On Sunshine Seas, world percussionist Cyro Baptista joins long-time collaborator Jaime Saft's dub-jazz New Zion Trio, who change their name to New Zion and drop the "Trio" for the occasion. This is largely improvised music, but also quite strict in its aesthetic. New Zion is all about groove fluency, open space, and the palpability and personality of individual sounds as they emerge from and disappear back into the river of groove. Saft has long been after something you might call a semi-acoustic take on dub, capturing the outlandish production textures of that Jamaican form with modern jazz tools.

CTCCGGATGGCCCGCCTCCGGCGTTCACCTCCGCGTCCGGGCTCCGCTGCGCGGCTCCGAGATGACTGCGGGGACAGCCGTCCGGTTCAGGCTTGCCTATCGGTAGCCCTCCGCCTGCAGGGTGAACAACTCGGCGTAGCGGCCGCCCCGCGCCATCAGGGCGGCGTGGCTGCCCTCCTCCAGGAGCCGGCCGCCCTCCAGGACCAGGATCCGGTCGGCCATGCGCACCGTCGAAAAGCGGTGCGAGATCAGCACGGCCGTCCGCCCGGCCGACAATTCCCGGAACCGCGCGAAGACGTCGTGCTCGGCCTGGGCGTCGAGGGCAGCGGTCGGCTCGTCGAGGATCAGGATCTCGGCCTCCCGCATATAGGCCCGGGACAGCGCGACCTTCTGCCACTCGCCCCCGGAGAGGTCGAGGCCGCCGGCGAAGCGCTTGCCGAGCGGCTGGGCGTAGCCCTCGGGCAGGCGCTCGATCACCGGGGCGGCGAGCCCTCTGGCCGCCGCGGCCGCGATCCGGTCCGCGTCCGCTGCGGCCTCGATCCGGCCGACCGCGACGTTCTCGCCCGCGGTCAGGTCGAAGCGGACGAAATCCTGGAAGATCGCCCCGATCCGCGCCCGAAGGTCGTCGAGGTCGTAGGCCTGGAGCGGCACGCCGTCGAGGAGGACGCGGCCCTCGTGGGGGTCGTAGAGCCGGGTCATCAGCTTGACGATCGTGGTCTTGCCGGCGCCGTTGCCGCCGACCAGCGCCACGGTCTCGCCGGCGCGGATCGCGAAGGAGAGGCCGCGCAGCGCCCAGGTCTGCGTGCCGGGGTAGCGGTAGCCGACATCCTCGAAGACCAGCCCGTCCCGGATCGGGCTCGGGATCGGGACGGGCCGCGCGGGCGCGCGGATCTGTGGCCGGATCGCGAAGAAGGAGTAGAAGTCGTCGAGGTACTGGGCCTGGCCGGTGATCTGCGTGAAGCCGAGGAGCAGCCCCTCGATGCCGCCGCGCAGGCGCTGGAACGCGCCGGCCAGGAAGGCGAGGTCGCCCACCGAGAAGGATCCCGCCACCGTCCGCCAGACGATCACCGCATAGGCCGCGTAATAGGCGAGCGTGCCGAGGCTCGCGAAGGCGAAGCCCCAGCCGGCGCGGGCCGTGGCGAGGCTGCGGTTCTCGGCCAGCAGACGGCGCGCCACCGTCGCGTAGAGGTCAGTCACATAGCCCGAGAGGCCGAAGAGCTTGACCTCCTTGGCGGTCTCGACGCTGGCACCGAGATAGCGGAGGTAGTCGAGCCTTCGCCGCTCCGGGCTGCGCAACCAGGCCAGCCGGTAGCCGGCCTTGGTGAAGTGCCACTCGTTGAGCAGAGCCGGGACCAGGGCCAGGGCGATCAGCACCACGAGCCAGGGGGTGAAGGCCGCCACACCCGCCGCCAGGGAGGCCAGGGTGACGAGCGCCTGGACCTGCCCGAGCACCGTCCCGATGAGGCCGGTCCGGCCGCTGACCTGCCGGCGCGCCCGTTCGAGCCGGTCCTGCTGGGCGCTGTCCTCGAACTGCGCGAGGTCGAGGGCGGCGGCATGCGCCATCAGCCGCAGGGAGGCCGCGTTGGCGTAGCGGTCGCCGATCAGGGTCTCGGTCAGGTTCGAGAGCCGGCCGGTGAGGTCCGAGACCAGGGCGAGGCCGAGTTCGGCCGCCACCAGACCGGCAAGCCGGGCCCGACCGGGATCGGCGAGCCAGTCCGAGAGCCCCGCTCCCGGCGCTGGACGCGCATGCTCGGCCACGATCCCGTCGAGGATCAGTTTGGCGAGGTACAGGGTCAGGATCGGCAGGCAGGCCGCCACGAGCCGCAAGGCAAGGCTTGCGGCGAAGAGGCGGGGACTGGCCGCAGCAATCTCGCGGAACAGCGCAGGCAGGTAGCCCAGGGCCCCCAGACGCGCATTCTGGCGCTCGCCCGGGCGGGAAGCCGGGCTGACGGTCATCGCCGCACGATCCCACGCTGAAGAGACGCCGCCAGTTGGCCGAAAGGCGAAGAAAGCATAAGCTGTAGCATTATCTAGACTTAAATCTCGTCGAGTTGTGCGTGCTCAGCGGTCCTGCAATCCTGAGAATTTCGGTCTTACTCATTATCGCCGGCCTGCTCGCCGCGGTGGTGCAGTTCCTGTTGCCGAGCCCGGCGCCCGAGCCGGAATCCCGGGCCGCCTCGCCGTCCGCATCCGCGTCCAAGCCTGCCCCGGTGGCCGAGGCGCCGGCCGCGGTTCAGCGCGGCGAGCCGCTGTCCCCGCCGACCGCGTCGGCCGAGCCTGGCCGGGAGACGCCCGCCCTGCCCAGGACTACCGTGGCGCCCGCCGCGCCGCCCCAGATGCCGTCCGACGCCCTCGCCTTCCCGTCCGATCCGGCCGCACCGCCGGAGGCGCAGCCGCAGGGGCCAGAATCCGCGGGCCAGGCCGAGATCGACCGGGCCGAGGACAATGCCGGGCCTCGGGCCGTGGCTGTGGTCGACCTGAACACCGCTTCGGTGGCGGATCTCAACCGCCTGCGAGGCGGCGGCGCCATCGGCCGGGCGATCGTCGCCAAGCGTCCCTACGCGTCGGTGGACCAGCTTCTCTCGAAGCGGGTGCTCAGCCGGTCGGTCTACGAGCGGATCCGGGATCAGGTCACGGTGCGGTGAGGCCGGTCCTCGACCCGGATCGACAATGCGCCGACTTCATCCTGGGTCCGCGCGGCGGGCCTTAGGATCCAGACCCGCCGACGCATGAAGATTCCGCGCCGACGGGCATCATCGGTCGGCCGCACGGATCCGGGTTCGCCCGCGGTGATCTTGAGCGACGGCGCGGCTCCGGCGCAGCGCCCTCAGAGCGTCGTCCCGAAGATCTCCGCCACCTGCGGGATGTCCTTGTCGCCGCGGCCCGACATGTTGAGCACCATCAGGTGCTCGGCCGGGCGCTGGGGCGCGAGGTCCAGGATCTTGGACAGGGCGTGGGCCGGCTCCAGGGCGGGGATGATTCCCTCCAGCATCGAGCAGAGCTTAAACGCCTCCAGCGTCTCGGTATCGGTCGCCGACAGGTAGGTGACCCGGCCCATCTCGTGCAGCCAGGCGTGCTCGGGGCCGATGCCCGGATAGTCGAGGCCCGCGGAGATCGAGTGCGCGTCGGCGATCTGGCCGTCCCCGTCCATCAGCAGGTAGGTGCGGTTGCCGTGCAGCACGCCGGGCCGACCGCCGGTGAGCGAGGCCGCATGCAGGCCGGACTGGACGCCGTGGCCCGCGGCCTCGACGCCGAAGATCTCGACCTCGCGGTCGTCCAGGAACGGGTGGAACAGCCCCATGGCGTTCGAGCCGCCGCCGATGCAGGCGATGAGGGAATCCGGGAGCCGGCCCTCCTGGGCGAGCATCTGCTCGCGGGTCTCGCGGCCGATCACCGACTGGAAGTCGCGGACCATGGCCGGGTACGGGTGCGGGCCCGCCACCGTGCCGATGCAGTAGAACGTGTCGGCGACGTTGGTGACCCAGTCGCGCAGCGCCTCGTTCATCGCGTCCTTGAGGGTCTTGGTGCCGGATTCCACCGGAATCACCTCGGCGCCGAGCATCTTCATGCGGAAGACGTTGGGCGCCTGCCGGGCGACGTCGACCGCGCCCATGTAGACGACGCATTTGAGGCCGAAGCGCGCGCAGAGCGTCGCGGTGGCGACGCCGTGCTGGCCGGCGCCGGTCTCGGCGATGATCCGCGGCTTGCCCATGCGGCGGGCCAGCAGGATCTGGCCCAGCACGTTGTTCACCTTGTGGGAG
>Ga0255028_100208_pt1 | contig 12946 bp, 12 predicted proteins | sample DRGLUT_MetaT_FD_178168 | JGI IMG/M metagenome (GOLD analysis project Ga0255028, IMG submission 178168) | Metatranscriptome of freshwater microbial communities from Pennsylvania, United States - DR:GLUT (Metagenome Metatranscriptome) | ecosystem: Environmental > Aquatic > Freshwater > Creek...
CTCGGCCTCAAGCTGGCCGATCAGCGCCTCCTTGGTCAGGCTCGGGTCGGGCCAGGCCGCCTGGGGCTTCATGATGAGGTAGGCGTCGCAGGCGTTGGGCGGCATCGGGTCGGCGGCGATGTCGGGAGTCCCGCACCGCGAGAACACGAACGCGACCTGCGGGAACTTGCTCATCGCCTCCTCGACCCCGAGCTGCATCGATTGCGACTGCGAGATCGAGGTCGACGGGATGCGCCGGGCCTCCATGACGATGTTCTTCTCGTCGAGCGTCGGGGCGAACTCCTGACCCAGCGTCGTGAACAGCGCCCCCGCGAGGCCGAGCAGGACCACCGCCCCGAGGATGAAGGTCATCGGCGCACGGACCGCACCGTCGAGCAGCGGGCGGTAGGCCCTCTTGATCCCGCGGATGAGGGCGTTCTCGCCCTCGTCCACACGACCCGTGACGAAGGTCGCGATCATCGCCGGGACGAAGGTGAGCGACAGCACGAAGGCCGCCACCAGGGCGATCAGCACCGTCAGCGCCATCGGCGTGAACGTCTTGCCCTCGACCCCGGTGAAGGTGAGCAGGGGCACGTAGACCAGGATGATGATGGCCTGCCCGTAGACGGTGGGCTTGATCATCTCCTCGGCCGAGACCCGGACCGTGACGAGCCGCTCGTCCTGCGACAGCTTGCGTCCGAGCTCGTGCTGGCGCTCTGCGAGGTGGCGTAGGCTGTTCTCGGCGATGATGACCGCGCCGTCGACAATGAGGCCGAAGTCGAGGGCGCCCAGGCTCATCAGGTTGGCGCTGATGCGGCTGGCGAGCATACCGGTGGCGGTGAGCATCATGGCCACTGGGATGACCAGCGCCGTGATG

On Sunshine Seas, the buoyant reggae and Afro-Cuban grooves purr along on such highlights as the sublimely subtle "Onda," the psychedelic "Ranking," and the skittering "Samba Jahmeyka." In the great tradition of dub production, they are subject to all manner of sonic interlopers and groovus interruptus: unprecedented vocal happenings, ridiculous and ephemeral synthesized sounds, studio-engineered meltdowns and microblasts courtesy of co-producer Christian Castagno, and the remarkable array of high-character percussion sounds issuing from Baptitsa. The resulting texture is both organic and absurdist, in the high-20th-century sense of the word: hypnotic but also engagingly unpredictable. The rhythm section is utterly onboard with the rules and the intent—New Zion's regular drummer, Craig Santiago, and, on several tracks here, the monster bassist Brad Jones, who has recently engaged in a different kind of roots reclamation with Don Byron's New Gospel Quintet.